The an­thol­ogy’s great­est strength is that it has ex­cel­lent ar­ti­cles from the best of South Asian aca­demics, in­clud­ing Sarah An­sari, Kam­ran Asdar Ali, Ishtiaq Ahmed, Per­vaiz Vandal, Ru­bina Saigol and oth­ers. How­ever, the collection of these top aca­demics with their fo­cus on dif­fer­ent sub­jects gives the work a hap­haz­ard feel­ing.

All said, the vol­ume is cer­tainly a wel­come ad­di­tion to his­tory writ­ing in Pak­istan. One of its main achieve­ment is its lo­cal pub­li­ca­tion, hence avail­abil­ity in the lo­cal mar­ket and, there­fore, easy ac­ces­si­bil­ity to people who should ac­tu­ally read it. Pak­istan suf­fers not only from a sin­gu­lar fo­cus on of­fi­cial ha­giogra­phies but also from no real ‘his­tory’ of ei­ther a po­lit­i­cal or so­cial na­ture. I hope this vol­ume serves as a wake-up call to all of us. The writer is the chair­per­son of the Depart­ment of His­tory, For­man Chris­tian Col­lege, La­hore.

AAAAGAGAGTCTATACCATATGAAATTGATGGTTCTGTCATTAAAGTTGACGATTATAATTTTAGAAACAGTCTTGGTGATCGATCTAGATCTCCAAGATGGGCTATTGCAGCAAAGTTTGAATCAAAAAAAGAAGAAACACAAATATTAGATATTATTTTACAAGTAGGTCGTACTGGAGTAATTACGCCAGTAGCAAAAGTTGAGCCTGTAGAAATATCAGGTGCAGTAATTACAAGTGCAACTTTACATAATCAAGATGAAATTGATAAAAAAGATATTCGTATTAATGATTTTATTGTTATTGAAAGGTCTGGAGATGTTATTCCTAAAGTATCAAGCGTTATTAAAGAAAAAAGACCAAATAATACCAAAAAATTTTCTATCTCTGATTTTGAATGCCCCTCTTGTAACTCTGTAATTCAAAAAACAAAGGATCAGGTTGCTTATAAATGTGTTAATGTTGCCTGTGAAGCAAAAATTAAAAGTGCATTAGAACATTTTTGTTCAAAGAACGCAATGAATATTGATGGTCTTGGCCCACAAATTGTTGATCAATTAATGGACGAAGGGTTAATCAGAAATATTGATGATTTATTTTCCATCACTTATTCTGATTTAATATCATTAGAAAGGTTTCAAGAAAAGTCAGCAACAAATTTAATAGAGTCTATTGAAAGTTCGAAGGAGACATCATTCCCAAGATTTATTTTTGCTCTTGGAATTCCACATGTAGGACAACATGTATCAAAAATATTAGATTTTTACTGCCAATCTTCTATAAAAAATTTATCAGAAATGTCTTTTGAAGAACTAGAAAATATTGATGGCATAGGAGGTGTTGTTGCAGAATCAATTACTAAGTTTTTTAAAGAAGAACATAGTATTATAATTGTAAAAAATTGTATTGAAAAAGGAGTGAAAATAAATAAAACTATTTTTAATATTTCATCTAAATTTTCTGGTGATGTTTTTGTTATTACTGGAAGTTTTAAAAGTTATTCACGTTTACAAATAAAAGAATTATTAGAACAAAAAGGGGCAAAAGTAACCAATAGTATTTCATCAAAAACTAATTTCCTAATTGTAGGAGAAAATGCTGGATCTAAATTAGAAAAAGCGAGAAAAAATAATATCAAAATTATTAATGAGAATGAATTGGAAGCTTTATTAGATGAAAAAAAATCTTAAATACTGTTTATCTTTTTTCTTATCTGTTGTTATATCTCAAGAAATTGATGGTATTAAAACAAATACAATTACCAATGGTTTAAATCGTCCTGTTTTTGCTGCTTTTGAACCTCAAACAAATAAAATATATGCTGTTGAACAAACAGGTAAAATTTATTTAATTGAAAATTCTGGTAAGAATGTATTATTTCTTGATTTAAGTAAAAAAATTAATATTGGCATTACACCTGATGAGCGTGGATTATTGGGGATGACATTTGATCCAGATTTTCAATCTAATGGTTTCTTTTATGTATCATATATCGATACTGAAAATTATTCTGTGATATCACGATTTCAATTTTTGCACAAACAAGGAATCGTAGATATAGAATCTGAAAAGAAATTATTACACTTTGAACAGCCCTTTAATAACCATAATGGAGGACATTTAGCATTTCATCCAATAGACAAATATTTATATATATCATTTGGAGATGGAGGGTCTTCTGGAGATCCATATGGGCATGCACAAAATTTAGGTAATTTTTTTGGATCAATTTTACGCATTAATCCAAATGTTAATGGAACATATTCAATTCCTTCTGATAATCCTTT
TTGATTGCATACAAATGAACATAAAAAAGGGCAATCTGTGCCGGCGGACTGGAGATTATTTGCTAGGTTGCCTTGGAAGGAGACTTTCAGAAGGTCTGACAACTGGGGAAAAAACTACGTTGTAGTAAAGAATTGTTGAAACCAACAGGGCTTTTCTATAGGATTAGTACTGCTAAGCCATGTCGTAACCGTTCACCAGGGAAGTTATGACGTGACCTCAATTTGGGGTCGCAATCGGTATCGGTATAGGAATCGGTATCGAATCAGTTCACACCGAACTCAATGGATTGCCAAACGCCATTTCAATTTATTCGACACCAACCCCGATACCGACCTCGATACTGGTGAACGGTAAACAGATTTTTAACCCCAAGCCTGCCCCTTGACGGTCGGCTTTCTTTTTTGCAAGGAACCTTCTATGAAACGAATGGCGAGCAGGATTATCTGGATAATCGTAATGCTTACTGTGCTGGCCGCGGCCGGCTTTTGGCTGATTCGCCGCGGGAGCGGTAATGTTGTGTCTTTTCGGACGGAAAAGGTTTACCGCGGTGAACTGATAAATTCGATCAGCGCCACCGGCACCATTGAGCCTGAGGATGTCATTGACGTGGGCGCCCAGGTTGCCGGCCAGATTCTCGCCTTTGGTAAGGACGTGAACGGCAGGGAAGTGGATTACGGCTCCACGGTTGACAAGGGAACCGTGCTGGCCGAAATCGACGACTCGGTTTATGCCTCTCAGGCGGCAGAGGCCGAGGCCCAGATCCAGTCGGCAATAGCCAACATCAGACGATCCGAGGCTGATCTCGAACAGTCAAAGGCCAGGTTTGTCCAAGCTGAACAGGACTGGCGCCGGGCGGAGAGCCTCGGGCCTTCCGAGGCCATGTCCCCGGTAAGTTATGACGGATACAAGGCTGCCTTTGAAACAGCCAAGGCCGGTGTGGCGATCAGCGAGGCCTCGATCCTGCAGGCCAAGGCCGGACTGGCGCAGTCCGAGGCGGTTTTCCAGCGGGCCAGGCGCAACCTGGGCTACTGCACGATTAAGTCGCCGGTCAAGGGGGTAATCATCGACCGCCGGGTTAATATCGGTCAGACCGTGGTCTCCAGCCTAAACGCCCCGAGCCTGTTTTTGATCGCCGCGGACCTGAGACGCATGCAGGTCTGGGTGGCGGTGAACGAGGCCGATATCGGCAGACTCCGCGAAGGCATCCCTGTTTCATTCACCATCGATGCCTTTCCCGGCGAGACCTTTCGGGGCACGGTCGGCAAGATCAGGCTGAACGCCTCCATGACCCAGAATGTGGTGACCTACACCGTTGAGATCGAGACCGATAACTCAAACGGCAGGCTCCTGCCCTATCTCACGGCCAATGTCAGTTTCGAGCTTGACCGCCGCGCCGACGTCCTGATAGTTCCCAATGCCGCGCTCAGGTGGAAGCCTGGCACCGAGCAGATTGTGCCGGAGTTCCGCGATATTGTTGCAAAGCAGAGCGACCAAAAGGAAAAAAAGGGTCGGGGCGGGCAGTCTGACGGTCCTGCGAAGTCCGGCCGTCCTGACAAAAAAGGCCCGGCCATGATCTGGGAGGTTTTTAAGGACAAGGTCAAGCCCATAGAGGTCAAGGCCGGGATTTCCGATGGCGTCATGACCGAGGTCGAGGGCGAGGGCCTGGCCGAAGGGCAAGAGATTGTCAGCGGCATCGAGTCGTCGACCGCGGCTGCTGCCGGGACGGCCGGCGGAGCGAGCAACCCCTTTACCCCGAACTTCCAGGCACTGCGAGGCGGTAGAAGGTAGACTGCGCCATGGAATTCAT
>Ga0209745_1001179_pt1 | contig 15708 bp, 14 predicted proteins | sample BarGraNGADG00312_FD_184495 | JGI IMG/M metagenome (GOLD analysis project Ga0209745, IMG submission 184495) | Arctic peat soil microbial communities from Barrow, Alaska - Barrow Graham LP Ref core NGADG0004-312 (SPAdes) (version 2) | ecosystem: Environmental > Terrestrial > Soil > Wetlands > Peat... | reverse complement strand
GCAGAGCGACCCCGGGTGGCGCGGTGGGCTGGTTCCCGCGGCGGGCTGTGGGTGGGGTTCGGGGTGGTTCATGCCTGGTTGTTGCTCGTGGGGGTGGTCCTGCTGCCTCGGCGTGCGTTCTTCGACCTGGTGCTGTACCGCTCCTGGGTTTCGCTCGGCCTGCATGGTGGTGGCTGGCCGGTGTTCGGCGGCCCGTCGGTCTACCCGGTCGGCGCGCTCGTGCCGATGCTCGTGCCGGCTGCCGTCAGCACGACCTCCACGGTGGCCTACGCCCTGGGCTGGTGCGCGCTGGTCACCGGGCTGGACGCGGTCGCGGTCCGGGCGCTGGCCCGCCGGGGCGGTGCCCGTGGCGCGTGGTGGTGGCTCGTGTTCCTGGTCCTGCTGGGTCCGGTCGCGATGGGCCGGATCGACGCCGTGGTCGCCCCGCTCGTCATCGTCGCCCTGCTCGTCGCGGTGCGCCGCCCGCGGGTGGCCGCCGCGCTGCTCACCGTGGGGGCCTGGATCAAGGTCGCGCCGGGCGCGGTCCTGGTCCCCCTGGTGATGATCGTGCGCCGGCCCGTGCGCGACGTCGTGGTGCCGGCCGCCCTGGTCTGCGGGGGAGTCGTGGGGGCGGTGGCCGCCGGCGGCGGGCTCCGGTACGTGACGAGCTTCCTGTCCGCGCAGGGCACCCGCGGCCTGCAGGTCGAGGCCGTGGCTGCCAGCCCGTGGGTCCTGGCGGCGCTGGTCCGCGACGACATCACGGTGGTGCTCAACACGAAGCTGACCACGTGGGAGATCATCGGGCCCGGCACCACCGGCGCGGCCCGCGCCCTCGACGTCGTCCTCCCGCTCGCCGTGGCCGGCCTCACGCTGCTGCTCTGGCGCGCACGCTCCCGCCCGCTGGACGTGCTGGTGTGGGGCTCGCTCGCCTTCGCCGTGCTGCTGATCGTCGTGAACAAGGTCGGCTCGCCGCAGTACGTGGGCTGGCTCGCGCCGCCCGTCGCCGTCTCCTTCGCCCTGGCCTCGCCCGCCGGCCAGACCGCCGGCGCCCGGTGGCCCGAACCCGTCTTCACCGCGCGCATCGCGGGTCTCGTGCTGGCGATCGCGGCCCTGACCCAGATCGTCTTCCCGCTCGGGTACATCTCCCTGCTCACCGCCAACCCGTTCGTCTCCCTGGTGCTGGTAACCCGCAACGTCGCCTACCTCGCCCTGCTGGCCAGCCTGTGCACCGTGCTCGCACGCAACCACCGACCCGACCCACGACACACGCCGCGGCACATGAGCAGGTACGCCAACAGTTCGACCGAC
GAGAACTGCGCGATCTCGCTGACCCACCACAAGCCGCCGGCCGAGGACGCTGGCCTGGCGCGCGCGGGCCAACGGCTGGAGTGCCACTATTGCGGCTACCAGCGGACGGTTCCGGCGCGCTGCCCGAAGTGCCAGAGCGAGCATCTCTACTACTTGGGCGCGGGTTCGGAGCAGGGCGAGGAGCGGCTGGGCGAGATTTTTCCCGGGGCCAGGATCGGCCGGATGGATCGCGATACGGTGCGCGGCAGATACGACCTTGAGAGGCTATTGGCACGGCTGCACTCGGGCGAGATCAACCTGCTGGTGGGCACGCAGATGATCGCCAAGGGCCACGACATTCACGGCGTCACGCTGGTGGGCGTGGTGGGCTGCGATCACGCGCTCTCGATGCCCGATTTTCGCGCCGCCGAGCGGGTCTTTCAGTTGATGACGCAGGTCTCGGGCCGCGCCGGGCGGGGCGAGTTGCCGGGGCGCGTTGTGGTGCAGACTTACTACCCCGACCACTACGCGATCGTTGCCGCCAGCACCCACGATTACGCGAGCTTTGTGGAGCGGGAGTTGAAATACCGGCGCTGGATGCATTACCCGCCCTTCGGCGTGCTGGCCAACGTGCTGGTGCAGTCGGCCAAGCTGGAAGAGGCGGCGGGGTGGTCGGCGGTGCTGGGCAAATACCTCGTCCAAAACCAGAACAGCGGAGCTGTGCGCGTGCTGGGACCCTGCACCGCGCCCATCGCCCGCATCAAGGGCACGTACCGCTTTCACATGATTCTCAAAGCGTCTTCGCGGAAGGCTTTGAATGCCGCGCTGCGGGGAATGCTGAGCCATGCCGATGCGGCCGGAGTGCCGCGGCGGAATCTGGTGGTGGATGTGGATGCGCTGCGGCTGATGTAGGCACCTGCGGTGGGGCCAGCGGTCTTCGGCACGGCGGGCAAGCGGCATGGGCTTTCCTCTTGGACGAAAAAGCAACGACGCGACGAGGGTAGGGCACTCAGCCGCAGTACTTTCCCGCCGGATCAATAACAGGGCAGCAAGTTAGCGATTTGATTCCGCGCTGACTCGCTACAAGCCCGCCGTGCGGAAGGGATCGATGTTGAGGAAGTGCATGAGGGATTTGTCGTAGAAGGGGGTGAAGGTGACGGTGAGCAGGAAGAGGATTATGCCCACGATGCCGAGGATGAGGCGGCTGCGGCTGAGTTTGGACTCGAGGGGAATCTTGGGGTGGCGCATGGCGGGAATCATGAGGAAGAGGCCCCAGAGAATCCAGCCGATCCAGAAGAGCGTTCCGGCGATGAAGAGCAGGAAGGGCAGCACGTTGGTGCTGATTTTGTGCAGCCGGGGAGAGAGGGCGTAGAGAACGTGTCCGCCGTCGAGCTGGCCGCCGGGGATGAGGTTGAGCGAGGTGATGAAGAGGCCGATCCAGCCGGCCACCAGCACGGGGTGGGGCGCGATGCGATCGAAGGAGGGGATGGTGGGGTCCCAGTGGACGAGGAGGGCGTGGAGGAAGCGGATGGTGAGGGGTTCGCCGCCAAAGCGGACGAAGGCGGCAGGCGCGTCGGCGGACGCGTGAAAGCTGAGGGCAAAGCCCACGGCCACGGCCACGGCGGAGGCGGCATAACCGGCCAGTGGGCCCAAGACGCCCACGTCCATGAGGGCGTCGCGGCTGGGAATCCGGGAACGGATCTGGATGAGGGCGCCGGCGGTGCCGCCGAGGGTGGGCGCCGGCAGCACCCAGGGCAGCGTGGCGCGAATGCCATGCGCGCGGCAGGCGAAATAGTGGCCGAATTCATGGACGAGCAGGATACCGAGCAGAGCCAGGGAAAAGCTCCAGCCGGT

Newspapers in English

Newspapers from Pakistan

© PressReader. All rights reserved.